Carers tending to a cancer sufferer are performing tasks they are not trained to do properly and often feel overwhelmed, a leading health charity has found.
Around 240,000 people care for a cancer patient who will require injections, a catheter and a change of bandages but 53% of those say they have had little or no instruction from a healthcare professional.
One in five, 21%, cancer carers who had received some training said it was not enough.
Macmillan is now calling for changes to be made to the care bill, which was discussed in the House of Lords last week, to ensure the NHS in England supports cancer carers.
Commenting on research conducted for Macmillan Cancer Support, Jane Cummings, NHS England's chief nursing officer, said: "I am committed to taking action to make sure that all patients receive the highest standard of care and that they are always treated with compassion and dignity.
"Our Compassion in Practice strategy sets out exactly how we can deliver the '6Cs' - care, compassion, competence, communication, courage and commitment. These are the core elements of our vision."
She said compassion "comes naturally to the overwhelming majority of staff," but added: "Sadly some people do not have the capacity to be compassionate and caring despite training and support. They have no place in the NHS.
"We only want staff who come to work to make a difference for their patients and are prepared to take personal responsibility for individuals in their care."
The lack of basic care, dignity and respect experienced by cancer patients in hospital is shocking.
Giving patients a positive experience when they're in hospital is as important as good medical care but sadly there's still a culture in some hospitals where hitting targets is put before the compassionate care of patients.
Macmillan Cancer Support has found that the proportion of people who will develop cancer at some point in their lives has increased by more than a third over the past two decades.
In 1992, 32% of people who died that year had been diagnosed with cancer at some point in their lives and by 2010, this had risen to 44%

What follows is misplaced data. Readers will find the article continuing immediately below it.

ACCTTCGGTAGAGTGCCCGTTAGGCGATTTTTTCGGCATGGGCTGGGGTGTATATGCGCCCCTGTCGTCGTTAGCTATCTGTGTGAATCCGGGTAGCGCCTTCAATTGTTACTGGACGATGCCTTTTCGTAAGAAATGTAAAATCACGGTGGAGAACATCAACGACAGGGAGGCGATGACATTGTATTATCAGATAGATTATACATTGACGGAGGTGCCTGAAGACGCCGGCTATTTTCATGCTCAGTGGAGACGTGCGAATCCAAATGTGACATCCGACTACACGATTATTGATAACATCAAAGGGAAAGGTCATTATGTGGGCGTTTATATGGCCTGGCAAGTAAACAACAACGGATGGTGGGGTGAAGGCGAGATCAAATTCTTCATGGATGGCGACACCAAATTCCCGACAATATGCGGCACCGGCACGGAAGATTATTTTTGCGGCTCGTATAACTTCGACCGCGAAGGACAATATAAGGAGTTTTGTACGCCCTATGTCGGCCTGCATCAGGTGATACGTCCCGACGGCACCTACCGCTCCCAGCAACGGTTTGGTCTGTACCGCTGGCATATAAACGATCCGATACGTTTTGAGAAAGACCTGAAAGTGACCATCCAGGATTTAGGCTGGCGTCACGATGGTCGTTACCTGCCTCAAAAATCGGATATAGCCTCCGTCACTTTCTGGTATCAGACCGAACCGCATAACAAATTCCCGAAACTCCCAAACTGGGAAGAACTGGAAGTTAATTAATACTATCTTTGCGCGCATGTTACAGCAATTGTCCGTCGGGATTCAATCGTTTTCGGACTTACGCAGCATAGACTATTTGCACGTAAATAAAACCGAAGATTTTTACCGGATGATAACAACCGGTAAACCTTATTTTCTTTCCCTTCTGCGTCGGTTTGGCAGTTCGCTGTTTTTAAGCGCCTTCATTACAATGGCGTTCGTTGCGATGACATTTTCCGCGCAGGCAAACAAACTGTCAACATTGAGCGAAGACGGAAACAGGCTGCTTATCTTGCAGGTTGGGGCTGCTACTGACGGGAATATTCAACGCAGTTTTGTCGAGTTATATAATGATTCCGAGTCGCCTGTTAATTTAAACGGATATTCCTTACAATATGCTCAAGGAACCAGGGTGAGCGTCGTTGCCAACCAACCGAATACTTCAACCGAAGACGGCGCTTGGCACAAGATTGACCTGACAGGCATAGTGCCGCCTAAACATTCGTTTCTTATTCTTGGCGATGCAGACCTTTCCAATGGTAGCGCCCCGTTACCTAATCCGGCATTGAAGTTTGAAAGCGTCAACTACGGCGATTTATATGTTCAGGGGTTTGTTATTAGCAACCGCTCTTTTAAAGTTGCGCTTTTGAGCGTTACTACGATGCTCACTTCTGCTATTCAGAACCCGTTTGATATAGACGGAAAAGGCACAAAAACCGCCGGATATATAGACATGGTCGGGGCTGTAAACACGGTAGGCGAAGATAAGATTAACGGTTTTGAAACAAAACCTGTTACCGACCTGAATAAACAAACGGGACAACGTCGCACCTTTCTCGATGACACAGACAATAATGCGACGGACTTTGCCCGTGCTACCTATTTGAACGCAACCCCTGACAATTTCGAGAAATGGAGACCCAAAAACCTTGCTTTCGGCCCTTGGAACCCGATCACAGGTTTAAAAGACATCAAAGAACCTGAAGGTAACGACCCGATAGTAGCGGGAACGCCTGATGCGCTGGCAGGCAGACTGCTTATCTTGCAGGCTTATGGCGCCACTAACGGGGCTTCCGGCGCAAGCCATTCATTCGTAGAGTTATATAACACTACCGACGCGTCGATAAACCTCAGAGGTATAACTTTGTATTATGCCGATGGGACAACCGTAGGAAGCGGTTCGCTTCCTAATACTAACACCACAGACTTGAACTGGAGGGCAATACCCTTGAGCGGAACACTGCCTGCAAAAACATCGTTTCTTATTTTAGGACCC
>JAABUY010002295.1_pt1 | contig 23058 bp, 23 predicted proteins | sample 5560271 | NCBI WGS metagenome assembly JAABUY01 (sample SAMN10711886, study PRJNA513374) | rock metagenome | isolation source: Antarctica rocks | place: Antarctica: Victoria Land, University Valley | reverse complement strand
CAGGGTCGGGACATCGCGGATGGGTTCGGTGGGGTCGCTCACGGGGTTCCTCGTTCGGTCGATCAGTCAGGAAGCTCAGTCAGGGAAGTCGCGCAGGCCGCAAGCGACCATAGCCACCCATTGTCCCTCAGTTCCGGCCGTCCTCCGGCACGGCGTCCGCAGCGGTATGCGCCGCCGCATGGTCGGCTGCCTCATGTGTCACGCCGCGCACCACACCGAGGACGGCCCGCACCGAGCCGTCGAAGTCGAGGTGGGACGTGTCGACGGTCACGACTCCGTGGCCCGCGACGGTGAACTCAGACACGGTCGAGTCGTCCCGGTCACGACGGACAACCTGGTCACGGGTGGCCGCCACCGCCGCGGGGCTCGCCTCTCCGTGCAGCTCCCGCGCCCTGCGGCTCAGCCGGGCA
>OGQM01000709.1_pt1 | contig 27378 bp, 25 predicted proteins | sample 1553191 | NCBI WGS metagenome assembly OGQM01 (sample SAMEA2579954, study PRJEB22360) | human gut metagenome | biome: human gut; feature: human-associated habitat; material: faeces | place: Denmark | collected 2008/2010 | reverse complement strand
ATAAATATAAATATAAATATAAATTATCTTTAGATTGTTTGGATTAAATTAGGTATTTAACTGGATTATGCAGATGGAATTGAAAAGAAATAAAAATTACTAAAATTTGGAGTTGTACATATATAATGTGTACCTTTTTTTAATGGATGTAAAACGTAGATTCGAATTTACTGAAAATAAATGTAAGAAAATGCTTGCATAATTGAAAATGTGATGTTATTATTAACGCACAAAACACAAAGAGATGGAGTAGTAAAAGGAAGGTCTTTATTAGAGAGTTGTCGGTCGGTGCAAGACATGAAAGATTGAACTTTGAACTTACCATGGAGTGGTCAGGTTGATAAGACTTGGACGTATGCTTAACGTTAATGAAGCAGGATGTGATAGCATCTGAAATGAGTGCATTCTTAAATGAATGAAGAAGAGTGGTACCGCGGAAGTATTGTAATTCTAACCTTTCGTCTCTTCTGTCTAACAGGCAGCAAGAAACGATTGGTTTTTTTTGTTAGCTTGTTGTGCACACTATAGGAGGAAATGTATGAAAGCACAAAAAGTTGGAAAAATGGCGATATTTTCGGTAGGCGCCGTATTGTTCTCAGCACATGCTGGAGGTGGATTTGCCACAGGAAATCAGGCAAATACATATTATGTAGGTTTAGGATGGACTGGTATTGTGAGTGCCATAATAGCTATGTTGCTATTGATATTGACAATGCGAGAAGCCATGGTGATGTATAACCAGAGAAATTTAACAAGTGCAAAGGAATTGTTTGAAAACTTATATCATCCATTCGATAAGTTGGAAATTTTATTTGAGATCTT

The number who get cancer who don't die from the disease has increased by 67% over the past 20 years, in 1992, around one in five people diagnosed with cancer died from another cause, and by 2010, this had risen to more than one in three
The charity also found growing evidence that many cancer patients do not return to full health after treatments.
Macmillan Cancer Support's chief medical officer Professor Jane Maher said the fact that we liver longer as a nation and the improvement of cancer treatment are "things to celebrate".
She added that there was, however, a "need to add a serious note of caution:"
The more successful we are with treatment and cure, the more people we have living with the long-term effects of cancer and its treatment.
Many patients can be left with physical health and emotional problems long after treatment has ended. People struggle with fatigue, pain, immobility, or an array of other troublesome side-effects.
We need to manage these consequences for the sake of the patient, but also for the sake of the taxpayer. We should plan to have more services to help people stay well at home, rather than waiting until they need hospital treatment.
Almost half the number of people in the UK will be diagnosed with cancer by the year 2020, a charity has warned.
Macmillan Cancer Support said the stark rise in the number of people who get, and survive, cancer poses a "herculean" challenge to the NHS.
The charity added that although almost one in two people are expected to get the disease, around four in 10 patients (38%) will not die from it.
The research was conducted from existing data on cancer prevalence, incidence and mortality, and found that the number of people who will develop cancer has increased by more than a third over the past two decades.